The Hive DC started in the fall of 2010 to not only provide a creative workspace to the Anacostia community but also to aid in its revitalization through arts, culture and small business development.
The Arch Development Corporation that backs the Hive also runs art galleries and a digital print lab, with much of the neighborhood’s art displayed in the workspaces. The Hive was the result of a community meeting in which residents said they had to leave the area to find coworking or office spaces, says Nikki Peele, managing director of The Hive DC and The Hive 2.0.
“Unfortunately — and fortunately — we underestimated the interest in the space,” says Peele. The Hive 2.0, a second 5,000-square-foot space, was added last fall in response to high demand.
The first space measures 2,000 square feet, and both include round-the-clock access to the fully furnished offices as well as free technical assistance and workshops.
The Hives house businesses as diverse as government contractors and nonprofits while fostering a “creative economy” for graphic designers and artists. Surrounded by a theater, coffee shops and a soon-to-launch art space, the Hives are the only coworking spaces east of the Anacostia River, Peele says.
1800 Wyoming Ave NW
Adams Morgan
Punchrock launched its small space in Adams Morgan in the fall of 2012 with an eye for serving the businesses that are trying to change society. “Social innovators” is the niche market for this coworking space, and they’re not talking about businesses that use social media.
“Usually we define social entrepreneurs as those that are using their business to tackle societal issues,” says manager and founder of the space Roxie Alsruhe.
Alsruhe says the space found a natural home in D.C., where many people land as NGOs, politicians or business owners to try to make a difference.
“We felt there wasn’t a space where all these players were meeting regularly,” Alsruhe says. “We wanted to fill that need and grow the field.”
Punchrock (a word that symbolizes challenging the status quo) hosts about 15 members so far and, often, a few office dogs. Asruhe describes the space as looking “like a hostel” more than an office, with glass tables and markers for brainstorming in lieu of marker boards.
Punchrock’s members include a micro-investor that brings accelerator programs to emerging markets, a developer whose mission is to share information quickly during disasters and a new ridesharing service that promotes community.
1200 18th Street NW
Suite 700
Dupont Circle
When UberOffices opens its Dupont Circle location in September, the building will offer six times the square footage of any existing coworking space in the District. The Dupont Circle location will be the company’s third in the D.C. region, following Arlington and Tysons Corner locations, says Raymond Rahbar, one of the founders.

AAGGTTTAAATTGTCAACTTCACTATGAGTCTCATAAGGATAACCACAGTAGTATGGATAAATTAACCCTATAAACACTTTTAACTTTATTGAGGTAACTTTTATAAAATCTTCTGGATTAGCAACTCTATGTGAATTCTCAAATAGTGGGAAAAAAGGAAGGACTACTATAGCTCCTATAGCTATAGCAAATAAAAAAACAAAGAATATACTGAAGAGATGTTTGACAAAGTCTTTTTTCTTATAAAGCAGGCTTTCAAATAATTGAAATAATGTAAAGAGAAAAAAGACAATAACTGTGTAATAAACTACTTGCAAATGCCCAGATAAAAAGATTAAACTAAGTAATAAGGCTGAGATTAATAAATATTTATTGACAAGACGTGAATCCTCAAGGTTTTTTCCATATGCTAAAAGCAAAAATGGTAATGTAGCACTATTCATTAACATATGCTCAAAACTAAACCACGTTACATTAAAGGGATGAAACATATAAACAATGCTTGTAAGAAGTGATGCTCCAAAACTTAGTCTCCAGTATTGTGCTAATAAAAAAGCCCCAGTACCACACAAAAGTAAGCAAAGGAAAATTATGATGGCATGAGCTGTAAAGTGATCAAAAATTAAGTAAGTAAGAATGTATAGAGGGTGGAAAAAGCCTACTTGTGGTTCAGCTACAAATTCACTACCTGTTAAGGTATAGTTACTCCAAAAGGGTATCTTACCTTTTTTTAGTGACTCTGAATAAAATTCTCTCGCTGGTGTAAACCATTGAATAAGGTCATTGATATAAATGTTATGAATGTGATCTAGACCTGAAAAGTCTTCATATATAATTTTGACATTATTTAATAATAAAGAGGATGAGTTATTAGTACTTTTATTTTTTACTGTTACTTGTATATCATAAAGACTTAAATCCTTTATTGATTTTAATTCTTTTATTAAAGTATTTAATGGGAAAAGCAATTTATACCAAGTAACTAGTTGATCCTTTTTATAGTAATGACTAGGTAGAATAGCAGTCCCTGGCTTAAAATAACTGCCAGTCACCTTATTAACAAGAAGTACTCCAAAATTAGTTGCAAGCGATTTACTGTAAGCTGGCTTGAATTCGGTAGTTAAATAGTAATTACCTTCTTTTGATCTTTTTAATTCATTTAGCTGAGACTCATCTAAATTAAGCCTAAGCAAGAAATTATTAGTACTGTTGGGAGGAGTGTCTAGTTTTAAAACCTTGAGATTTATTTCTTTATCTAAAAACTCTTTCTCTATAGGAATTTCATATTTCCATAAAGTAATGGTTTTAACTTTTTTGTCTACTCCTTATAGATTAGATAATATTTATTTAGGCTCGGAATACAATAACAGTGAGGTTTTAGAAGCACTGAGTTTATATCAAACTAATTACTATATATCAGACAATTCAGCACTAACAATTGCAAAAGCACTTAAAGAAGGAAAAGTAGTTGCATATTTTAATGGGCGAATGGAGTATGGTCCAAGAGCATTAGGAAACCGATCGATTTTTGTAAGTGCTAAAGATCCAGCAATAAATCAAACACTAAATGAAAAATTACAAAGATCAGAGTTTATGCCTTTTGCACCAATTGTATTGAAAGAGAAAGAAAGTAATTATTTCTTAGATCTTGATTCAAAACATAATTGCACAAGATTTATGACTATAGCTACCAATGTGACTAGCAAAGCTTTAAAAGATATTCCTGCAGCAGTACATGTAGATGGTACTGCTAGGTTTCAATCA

Though known for housing tech-minded startups, Rahbar says UberOffice’s locations are open to “really anybody with an entrepreneurial outlook.”
Rahbar says a few tenants already have signed up to locate at the 38,000-square-foot Dupont Circle space since it was announced in April. He says the team will fill the space with a focus on providing offices to small companies with fewer than a dozen employees. About 80 percent of the space will be carved out for such uses, while the remainder will be used for open desks for coworking individuals or groups.
UberOffices began creating coworking spaces because real estate had been one of the “biggest pains” of starting businesses for its founders, Rahbar says.
“It was tough to be in a good space at a reasonable price with people that were like-minded. So we’re trying to combine everything in one,” Rahbar says.
2217 14th Street NW
U Street Corridor
After selling out of office space within a couple months of opening, D.C.’s newest coworking space said on its Facebook page last month, “Don’t worry — we just built out a few more.”
The space launched in February with a focus on going above and beyond coworking— linking its members to not only wifi and coffee but also to potential resources for crowdfunding. A firm working to make crowdfunding a legal reality for U.S. businesses cofounded the space and is working toward new federal regulations that would allow it (though that process has gone slower than they hoped), says Patrick Menasco, co-founder and CEO of WorkDistrict.
Until then, Menasco says they’re focusing on the space, which has room for about 70 members and is nearly half full. Formerly host to Living Social events, the “edgy” 2,800-square-foot building features graffiti art throughout, courtesy of some of D.C.’s best artists in the medium.
Menasco says WorkDistrict is also considering a foray into hosting “code courses.” They are piloting an academy called CodeDistrict that would bring industry expertise to new businesses that need it.

Read more articles by Whitney Pipkin.

Whitney Pipkin is a freelance journalist who covers food, agriculture, and the environment and lives in Alexandria, Va. She writes about food, etc. at thinkabouteat.com.